The attack took place on 20 March, and was discovered by the company three days later. Despite an immediate response from the Sierra Wireless’ IT and operations teams, hackers managed to bring down its internal IT systems, disrupting the Sierra Wireless website and the internal operations of the company.
It also prompted the company to withdraw its Q1 2021 guidance, which was published on 23 February 2021 and provided information on the company’s fourth-quarter and full-year 2020 results. According to an error message, the website which contained the guidance is now “under maintenance”.
Sierra Wireless announced that it has “implemented measures to counter the attack in accordance with established cyber security procedures and policies that were developed in collaboration with third-party advisors”.
Although Sierra Wireless’ customer-facing products and services are thought to have come out fo the attack unscathed, the company has asked its customers and partners for patience “as it seeks to remediate the situation”.
The ransomware attack has also forced the company to halt production at its manufacturing sites but is hoping to resume normal operations “soon”. Although headquartered in British Columbia, Canada, Sierra Wireless maintains multiple offices and operations around the globe, including the US, Brazil, Germany, Sweden, Korea, Japan, China, Taiwan, France, and Hong Kong.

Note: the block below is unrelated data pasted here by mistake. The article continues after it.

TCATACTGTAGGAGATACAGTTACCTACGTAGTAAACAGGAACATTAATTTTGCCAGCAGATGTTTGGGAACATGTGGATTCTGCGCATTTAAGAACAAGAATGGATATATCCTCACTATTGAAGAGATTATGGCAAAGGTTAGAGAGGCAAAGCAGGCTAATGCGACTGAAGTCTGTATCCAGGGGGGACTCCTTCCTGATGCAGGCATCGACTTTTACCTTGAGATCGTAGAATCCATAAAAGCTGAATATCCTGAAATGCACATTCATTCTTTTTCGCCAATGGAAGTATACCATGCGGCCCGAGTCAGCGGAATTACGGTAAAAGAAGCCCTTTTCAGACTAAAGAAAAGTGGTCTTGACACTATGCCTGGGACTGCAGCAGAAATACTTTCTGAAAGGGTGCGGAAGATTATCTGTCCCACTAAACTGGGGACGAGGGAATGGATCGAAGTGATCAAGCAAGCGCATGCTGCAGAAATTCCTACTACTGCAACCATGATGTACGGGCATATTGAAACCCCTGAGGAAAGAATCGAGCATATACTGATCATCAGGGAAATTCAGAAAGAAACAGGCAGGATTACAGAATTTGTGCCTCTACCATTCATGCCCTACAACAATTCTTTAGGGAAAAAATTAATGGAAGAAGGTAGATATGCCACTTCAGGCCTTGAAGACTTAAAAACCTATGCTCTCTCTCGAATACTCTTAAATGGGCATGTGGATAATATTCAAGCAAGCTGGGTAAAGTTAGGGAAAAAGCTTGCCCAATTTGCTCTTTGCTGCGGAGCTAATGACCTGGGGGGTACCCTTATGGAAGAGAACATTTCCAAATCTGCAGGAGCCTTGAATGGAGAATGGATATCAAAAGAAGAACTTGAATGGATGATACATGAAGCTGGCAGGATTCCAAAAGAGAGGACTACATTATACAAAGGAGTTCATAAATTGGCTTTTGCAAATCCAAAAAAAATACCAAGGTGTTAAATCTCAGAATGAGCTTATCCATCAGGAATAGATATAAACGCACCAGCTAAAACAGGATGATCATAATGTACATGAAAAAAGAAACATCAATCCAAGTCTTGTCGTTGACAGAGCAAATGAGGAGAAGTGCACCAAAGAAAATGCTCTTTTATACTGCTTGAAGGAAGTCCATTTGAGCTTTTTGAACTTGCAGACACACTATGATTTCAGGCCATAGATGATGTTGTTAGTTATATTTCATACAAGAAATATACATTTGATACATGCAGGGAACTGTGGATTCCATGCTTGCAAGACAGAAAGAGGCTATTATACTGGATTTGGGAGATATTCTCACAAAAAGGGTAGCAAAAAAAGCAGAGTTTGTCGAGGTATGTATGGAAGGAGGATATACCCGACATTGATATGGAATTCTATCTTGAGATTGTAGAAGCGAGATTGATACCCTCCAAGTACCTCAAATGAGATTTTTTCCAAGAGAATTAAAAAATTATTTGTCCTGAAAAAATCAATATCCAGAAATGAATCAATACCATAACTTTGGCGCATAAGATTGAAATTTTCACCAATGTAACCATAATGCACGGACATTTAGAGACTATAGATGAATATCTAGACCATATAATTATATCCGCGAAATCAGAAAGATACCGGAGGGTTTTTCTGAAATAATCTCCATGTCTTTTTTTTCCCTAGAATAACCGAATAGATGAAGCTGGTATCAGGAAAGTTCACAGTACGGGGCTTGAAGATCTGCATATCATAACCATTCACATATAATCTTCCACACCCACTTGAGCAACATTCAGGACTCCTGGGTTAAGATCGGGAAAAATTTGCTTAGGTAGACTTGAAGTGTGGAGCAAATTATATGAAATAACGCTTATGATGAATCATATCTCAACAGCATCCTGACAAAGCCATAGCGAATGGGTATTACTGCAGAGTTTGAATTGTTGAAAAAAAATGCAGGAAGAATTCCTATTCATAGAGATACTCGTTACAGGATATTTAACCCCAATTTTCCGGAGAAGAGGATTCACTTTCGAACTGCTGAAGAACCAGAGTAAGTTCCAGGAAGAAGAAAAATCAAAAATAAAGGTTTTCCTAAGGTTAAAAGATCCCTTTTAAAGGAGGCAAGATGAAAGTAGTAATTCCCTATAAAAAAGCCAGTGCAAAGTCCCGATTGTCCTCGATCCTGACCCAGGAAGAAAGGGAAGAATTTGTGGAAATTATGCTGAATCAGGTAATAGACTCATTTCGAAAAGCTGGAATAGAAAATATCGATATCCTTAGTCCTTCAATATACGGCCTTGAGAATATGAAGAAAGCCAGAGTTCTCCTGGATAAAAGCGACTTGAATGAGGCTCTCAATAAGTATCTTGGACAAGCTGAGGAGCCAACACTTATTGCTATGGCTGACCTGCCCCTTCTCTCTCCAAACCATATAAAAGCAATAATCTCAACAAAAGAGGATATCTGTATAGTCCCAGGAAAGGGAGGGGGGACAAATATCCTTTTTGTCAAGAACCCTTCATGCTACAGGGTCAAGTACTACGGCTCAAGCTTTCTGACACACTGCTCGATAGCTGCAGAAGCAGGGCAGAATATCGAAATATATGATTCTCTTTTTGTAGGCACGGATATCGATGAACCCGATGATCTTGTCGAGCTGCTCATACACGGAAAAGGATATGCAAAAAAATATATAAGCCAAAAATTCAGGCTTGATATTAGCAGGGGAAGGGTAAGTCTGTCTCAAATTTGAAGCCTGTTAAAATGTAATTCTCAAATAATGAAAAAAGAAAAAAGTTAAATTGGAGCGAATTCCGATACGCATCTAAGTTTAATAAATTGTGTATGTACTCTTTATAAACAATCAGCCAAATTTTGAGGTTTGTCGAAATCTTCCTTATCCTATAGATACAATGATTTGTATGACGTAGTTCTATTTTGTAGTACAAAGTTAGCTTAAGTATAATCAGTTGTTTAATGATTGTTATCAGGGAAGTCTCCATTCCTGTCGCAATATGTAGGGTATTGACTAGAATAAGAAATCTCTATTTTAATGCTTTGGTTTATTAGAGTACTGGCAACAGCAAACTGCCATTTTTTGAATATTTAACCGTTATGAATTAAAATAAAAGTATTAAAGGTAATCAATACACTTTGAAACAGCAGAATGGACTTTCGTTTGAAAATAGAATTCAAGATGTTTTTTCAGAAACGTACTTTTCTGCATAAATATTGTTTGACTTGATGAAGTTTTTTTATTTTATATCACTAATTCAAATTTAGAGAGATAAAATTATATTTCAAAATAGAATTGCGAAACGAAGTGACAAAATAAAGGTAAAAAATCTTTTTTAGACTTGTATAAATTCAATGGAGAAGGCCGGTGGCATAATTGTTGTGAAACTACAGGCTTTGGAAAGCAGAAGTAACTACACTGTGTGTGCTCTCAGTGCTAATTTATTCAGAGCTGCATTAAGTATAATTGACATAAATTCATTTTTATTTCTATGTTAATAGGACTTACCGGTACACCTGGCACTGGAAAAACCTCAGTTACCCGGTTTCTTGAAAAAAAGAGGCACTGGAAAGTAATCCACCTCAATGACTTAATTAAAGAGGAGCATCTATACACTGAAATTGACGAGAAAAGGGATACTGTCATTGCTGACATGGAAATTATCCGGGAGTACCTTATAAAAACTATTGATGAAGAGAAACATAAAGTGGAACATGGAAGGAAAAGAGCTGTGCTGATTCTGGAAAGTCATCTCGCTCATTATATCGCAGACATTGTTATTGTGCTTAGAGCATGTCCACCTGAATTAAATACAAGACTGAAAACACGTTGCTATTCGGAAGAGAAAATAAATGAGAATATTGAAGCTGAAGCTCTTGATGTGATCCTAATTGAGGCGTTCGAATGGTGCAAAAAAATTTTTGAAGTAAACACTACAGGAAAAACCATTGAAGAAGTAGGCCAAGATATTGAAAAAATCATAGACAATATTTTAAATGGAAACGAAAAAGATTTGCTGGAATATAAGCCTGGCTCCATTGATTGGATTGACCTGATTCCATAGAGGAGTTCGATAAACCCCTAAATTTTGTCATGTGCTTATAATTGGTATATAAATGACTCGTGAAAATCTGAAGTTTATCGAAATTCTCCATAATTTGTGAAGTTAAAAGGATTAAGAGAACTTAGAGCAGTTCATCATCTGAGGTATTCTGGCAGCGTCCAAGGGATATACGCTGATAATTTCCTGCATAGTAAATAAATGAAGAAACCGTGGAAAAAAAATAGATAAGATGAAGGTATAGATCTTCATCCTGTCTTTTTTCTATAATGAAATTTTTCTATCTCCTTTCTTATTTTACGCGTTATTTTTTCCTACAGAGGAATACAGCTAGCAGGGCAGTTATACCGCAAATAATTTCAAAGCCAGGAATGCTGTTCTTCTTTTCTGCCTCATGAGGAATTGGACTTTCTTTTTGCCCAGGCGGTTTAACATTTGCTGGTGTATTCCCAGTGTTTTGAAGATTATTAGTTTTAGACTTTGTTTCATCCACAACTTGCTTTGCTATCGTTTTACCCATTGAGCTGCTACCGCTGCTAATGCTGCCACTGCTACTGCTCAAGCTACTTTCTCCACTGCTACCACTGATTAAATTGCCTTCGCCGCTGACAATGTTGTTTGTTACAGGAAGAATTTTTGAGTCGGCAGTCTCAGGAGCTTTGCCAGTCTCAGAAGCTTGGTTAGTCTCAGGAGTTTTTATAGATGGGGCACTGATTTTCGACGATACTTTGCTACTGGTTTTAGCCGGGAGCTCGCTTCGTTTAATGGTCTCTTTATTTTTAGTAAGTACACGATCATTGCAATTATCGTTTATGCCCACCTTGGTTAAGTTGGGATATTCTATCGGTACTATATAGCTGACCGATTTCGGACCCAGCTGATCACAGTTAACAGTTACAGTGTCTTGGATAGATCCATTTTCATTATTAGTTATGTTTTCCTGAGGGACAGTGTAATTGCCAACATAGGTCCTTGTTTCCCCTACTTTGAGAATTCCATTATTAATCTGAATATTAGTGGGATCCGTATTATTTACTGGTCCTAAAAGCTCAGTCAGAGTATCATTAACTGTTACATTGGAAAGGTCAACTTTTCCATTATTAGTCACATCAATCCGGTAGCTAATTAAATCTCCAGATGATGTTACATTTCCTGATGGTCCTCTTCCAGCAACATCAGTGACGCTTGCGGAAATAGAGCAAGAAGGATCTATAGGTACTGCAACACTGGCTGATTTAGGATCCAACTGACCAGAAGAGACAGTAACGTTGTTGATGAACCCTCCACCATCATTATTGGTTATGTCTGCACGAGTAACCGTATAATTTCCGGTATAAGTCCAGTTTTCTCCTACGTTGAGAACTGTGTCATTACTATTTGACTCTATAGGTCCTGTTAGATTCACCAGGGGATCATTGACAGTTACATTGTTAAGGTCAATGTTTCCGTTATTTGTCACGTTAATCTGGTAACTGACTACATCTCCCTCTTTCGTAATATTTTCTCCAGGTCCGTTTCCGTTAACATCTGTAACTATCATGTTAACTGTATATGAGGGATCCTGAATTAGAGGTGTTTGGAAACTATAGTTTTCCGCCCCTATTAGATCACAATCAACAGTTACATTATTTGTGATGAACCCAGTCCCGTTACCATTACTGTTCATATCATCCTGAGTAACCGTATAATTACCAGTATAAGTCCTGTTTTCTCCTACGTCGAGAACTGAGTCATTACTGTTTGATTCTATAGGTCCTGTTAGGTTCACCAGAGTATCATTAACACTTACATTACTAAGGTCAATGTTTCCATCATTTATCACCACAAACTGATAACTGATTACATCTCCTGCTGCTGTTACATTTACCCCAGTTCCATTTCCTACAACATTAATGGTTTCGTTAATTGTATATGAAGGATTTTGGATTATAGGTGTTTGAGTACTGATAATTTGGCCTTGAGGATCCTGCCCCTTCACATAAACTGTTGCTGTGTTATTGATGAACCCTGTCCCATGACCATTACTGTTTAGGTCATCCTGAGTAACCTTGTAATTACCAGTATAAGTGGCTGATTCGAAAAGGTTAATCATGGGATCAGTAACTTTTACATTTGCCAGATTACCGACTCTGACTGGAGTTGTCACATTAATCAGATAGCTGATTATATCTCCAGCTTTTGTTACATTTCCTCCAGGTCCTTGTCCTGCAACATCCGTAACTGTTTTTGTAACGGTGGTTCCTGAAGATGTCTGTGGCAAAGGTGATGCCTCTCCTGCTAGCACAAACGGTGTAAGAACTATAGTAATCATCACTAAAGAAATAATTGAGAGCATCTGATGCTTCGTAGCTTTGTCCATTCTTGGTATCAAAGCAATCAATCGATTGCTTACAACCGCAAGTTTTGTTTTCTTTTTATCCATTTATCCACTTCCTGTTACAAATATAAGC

The amount of the ransom and the identity of the attackers is unknown at this time. IT Pro has reached out to Sierra Wireless for more information about the attack but has yet to hear back from the company.
The incident comes just days after ransomware collective REvil demanded $50 million (£36 million) from Acer, in what is thought to be the gang’s most costly attack yet. The Taiwanese PC manufacturer has been given until March 28 to send over funds before any stolen data is leaked.
The Acer ransomware attack is believed to be linked to the Microsoft Exchange hack from earlier this month, which was orchestrated by ‘at least ten hacker groups’ and affected ‘hundreds of thousands’ of victims, including in the UK.
Unlocking collaboration: Making software work better together
How to improve collaboration and agility with the right tech
Four steps to field service excellence
How to thrive in the experience economy
Six things a developer should know about Postgres
Why enterprises are choosing PostgreSQL
The path to CX excellence for B2B services
The four stages to thrive in the experience economy
See the original article here: ITPro